Australia was accused of “selfish” and “naive” batting against New Zealand on Thursday as the team relied on a stunning rearguard action to post a competitive total in the second ODI.
Having started the home season with two massive wins against Zimbabwe, the third ODI of that series seemingly turned the tide.
Australia has had major issues with the bat since.
In the third ODI against Zimbabwe, Australia lost 5-72 on the way to being rolled for 141.
Australia then lost 5-44 when chasing 232 in the first ODI against New Zealand and scraped home for a two-wicket win. The same top-order started the second match with the loss of 4-26, while Australia later slumped to 8-117.
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Steve Smith provided some resistance with his 61 from 94 balls, but Australia continued to lose wickets at regular intervals.
The hosts relied on the tail wagging — Mitchell Starc, Adam Zampa and Josh Hazlewood combined for 77 runs — to make what was still a below-par total of 9-195.
Former New Zealand international and commentator Ian Smith was left stunned by the batting trend early in Australia’s innings.
“I can’t believe this is Australia I’m watching,” he said on Fox Cricket. “I’ll be honest with you. It’s three times in a row. I simply find it quite astounding.”
Mark Waugh said that Australia was making the “same mistake over and over” with the bat.
Indeed there were eerie similarities with a number of wickets.
David Warner’s dismissal mirrored that of Aaron Finch (more on the opener below) two overs earlier, with both driving on the up to Mark Henry to be caught at mid-off.
Marnus Labuschagne and Marcus Stoinis were gone less than two overs apart, both to Trent Boult inswingers.
“I just wonder if it’s a mental thing now. They’ve got that many coaches and senior players in that side and they’re just making the same mistakes,” Waugh said. “You can get a good ball and make a mistake, but not the same one over and over.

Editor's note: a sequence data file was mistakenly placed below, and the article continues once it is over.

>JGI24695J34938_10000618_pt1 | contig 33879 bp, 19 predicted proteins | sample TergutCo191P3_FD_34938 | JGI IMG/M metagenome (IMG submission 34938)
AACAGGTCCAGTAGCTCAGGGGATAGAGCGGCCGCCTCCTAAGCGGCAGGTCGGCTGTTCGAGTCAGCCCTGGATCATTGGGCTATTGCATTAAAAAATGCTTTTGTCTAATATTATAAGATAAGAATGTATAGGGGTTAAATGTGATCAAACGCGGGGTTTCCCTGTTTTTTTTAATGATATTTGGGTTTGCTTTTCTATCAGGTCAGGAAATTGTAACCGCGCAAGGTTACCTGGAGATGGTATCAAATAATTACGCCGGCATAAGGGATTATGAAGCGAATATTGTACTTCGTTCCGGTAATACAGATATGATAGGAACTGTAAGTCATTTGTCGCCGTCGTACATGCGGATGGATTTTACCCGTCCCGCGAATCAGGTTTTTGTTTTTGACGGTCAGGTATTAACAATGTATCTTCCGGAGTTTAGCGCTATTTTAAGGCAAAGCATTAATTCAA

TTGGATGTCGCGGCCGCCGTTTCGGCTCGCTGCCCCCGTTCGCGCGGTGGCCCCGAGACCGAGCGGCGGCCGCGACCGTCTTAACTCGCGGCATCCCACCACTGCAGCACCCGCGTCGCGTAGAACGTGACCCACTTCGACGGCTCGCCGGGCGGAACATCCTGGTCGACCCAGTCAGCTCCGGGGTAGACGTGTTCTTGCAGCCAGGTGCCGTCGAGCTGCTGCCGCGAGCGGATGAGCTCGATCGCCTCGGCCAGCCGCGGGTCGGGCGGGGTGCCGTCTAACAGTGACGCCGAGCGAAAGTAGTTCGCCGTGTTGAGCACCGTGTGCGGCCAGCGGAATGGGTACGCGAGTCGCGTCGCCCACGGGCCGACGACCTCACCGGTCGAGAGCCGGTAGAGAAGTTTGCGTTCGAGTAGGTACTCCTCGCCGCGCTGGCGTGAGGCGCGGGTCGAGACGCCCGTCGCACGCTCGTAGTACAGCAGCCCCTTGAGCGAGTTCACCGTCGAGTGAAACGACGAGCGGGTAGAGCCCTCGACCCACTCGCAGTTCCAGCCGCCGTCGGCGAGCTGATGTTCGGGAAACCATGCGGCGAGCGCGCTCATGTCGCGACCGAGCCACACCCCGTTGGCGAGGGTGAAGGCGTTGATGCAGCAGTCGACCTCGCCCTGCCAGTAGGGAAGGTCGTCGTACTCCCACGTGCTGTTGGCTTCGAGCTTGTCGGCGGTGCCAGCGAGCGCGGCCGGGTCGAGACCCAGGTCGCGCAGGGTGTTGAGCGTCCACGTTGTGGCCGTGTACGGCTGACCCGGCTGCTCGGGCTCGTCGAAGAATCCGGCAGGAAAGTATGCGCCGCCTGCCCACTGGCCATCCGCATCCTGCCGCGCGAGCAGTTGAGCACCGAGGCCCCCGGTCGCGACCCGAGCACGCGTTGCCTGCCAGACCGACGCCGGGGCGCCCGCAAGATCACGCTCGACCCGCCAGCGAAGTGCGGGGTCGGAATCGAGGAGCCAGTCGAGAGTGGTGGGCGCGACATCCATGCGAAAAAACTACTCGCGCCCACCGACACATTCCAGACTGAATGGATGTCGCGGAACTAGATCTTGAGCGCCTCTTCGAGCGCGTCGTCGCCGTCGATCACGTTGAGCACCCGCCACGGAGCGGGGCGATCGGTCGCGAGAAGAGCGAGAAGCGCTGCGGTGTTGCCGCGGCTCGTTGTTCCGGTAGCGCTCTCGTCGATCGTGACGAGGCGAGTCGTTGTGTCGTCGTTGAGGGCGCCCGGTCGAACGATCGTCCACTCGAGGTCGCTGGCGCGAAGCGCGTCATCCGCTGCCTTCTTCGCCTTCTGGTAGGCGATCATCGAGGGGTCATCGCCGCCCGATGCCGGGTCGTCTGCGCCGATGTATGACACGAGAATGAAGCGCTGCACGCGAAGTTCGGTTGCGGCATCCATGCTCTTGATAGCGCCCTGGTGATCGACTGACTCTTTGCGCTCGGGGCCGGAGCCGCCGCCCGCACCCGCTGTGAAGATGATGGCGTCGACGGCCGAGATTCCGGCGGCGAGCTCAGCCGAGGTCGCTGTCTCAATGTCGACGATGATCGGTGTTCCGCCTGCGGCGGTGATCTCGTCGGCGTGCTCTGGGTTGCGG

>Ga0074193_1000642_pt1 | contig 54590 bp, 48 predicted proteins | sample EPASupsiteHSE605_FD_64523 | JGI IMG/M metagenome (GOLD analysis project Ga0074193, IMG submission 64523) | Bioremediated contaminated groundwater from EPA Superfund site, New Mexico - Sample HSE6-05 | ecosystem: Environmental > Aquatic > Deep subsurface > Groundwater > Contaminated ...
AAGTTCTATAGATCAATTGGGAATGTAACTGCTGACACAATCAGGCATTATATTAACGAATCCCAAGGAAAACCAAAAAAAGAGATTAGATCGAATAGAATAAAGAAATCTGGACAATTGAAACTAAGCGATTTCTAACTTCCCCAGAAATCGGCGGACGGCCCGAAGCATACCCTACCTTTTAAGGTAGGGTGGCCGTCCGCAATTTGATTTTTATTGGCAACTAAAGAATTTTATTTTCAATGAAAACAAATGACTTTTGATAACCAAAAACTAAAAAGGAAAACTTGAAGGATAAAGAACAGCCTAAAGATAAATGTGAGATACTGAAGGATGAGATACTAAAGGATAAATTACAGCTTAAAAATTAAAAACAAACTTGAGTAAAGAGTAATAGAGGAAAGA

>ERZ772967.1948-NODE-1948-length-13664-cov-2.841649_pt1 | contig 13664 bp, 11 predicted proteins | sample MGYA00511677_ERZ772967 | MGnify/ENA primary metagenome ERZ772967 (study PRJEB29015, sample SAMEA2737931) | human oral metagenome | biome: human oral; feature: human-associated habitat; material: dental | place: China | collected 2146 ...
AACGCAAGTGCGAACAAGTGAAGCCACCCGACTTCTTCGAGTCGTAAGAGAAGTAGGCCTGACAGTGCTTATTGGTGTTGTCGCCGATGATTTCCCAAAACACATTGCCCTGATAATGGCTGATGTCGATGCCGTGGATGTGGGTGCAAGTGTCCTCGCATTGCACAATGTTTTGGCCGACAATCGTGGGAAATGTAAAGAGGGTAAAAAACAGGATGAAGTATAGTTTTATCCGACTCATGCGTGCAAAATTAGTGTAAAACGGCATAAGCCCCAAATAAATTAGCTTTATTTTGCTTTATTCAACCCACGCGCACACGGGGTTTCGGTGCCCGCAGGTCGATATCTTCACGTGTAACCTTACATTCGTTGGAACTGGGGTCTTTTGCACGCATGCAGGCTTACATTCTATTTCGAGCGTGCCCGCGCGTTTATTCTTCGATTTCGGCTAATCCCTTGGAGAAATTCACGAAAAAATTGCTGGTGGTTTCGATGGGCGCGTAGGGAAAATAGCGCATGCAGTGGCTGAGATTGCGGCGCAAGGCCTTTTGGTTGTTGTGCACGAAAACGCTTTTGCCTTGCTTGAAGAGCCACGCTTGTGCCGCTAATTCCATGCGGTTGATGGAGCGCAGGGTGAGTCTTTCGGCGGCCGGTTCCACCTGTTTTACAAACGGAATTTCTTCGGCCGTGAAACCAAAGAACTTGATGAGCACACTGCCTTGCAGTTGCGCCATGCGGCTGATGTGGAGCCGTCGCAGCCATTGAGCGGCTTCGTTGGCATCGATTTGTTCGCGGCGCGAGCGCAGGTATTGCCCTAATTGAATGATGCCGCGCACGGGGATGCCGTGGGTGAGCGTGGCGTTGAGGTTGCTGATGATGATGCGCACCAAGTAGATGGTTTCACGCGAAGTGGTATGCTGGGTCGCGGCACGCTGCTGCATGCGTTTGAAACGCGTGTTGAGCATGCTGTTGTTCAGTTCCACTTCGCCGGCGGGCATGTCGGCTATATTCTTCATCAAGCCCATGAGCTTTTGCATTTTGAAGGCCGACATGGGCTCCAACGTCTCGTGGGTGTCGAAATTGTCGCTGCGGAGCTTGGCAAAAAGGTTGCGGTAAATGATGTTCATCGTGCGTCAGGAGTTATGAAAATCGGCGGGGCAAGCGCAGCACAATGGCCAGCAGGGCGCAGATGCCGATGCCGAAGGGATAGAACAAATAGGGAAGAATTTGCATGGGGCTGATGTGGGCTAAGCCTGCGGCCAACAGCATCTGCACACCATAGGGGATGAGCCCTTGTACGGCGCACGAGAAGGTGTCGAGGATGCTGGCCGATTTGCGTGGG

Meanwhile, Alex Carey was stumped playing a reverse sweep and Glenn Maxwell holed out while tying to clear the ropes — both familiar demises for the duo.
Australia needed Smith for the final 10 overs but he attempted to pull the trigger in the 37th over and was caught off a top-edge.
“I don’t think he needed to do that. Australia needed him there at the end,” Brad Haddin said.
“The key to this situation is to bat with the batter and he’s the one who’s made the poor decision there.”
He later added: “He just let the situation get to him a bit.”
Adding to the batting concerns was the quickfire wasting of both reviews on two ambitious attempts to reverse lbw decisions.
The first came when Labuschagne was trapped in-front by a Boult inswinger that was crashing into leg stump.
Just two overs later, a near-identical delivery struck Stoinis on the front pad — and he also reviewed with ball-tracking showing the ball hitting middle stump three-quarters of the way up.
As such, both Australian reviews were burnt inside nine overs.
Waugh was flabbergasted in commentary on Fox Cricket, saying: “That is a shocking review.
“Stone dead. That’s just a waste and, once again, you have to say that’s naive batting.
“Yes, it’s a good ball, but it’s an ODI, you know what Trent Boult is going to bowl. That’s as plumb as it gets.”
Smith was at the nonstriker’s end for the decisions and was in conversation with both Labuschagne and Stoinis before they called for reviews.
“That’s where Smith (nonstriker) should say, ‘no, that’s absolutely dead. Sorry, you’re out’,” Waugh said.
Of the reviews, he added: “To me it shows signs of selfishness when players are reviewing when you know you’re out. That’s just selfish.
“You never know how it’s going to come back and bite you … you never take the DRS for granted especially after eight overs, it’s a long way to go.”
Haddin expressed a similar sentiment, saying: “Sometimes you’ve just got to take your medicine and walk off.
“DRS is not there for the 50-50, it’s there for the howler.”
ONE MORE CHANCE FOR FINCH?
Meanwhile, arguably the biggest concern of all for Australia is the ever-worsening form slump of Finch.
After a run of poor scores, and with the pressure growing by the game, Finch attempted to blast his way out of the hole on Thursday.
The aggressive tactic didn’t work. Facing just his second ball of the innings, Finch attempted to drive a wide Henry delivery on the up and only succeeded in picking out Kane Williamson due to his limp contact.
Finch’s past seven ODI scores are now 0, 5, 5, 1, 15, 0 and 0, while his average in the format this year is 13.00.
With the next 50-over World Cup just over a year away, Waugh is of the opinion that Finch should be given only one more chance.
Before Finch’s innings, he said: “It’s now or never. I think he’s got these two games. He’s got to show something in these two games.
“He would not be in the side if he wasn’t captain.”
Asked after Finch’s innings if he would axe the opener, he said: “If he didn’t make runs in these three games (against New Zealand) I was happy to move on for next year’s World Cup.
“I’ll stick with that and give him a third game.”